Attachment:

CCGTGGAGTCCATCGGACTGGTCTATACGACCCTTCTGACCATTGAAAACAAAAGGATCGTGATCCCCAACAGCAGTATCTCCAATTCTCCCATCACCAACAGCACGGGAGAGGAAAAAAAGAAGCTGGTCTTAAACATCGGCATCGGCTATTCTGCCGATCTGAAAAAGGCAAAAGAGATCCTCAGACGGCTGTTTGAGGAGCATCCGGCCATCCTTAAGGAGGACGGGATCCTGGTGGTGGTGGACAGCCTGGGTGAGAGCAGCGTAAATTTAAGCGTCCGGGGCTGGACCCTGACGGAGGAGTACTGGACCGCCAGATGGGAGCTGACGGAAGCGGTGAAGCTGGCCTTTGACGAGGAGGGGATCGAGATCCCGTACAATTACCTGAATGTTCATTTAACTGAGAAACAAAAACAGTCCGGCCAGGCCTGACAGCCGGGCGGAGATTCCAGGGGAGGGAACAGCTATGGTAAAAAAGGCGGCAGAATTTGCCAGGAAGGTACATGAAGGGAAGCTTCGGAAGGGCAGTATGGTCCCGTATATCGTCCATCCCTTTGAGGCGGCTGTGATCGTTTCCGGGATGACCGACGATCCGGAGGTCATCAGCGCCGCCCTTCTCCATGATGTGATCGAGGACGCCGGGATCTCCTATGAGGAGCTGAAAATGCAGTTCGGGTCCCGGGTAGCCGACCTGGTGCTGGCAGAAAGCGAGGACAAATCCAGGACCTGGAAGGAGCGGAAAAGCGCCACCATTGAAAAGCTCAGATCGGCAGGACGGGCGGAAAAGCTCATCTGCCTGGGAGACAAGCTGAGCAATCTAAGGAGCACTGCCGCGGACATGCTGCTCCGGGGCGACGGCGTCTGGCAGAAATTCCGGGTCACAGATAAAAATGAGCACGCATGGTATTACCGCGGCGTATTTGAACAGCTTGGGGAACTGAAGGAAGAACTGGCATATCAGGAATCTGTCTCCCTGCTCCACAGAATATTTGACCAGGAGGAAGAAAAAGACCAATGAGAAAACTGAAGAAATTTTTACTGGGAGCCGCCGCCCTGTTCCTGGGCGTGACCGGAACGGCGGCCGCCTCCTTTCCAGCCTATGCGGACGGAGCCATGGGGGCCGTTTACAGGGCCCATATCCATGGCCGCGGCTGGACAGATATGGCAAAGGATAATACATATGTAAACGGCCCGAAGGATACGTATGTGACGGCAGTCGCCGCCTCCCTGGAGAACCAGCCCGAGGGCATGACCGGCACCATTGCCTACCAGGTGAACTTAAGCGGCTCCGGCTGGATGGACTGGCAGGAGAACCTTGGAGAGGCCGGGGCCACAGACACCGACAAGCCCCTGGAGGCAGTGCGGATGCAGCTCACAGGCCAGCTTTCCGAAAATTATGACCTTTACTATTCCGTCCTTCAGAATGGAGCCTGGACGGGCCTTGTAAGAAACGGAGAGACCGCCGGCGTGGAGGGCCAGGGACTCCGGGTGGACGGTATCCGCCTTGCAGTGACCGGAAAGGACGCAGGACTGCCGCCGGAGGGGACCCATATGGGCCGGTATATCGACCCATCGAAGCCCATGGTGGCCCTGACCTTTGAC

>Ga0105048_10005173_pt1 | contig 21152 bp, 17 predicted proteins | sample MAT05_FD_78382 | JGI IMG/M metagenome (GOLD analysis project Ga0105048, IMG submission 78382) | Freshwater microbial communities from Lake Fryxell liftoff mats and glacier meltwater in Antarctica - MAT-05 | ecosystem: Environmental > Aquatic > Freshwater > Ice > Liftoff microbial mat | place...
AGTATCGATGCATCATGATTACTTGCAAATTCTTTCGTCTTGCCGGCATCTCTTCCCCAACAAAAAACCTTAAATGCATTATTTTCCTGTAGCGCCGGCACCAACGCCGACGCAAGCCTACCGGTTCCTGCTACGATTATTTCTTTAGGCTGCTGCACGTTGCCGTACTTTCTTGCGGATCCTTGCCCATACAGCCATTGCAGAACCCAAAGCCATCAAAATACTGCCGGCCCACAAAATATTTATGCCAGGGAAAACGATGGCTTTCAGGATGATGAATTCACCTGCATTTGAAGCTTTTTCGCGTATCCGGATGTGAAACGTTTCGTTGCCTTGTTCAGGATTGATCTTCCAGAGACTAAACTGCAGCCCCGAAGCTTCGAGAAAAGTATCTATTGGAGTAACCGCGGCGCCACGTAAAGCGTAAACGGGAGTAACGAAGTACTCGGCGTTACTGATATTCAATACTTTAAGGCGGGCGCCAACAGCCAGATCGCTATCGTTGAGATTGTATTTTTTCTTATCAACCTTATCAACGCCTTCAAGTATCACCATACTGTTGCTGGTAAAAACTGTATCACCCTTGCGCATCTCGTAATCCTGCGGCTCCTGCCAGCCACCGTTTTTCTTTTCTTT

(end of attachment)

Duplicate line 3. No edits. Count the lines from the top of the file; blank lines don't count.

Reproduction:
AGTATCGATGCATCATGATTACTTGCAAATTCTTTCGTCTTGCCGGCATCTCTTCCCCAACAAAAAACCTTAAATGCATTATTTTCCTGTAGCGCCGGCACCAACGCCGACGCAAGCCTACCGGTTCCTGCTACGATTATTTCTTTAGGCTGCTGCACGTTGCCGTACTTTCTTGCGGATCCTTGCCCATACAGCCATTGCAGAACCCAAAGCCATCAAAATACTGCCGGCCCACAAAATATTTATGCCAGGGAAAACGATGGCTTTCAGGATGATGAATTCACCTGCATTTGAAGCTTTTTCGCGTATCCGGATGTGAAACGTTTCGTTGCCTTGTTCAGGATTGATCTTCCAGAGACTAAACTGCAGCCCCGAAGCTTCGAGAAAAGTATCTATTGGAGTAACCGCGGCGCCACGTAAAGCGTAAACGGGAGTAACGAAGTACTCGGCGTTACTGATATTCAATACTTTAAGGCGGGCGCCAACAGCCAGATCGCTATCGTTGAGATTGTATTTTTTCTTATCAACCTTATCAACGCCTTCAAGTATCACCATACTGTTGCTGGTAAAAACTGTATCACCCTTGCGCATCTCGTAATCCTGCGGCTCCTGCCAGCCACCGTTTTTCTTTTCTTT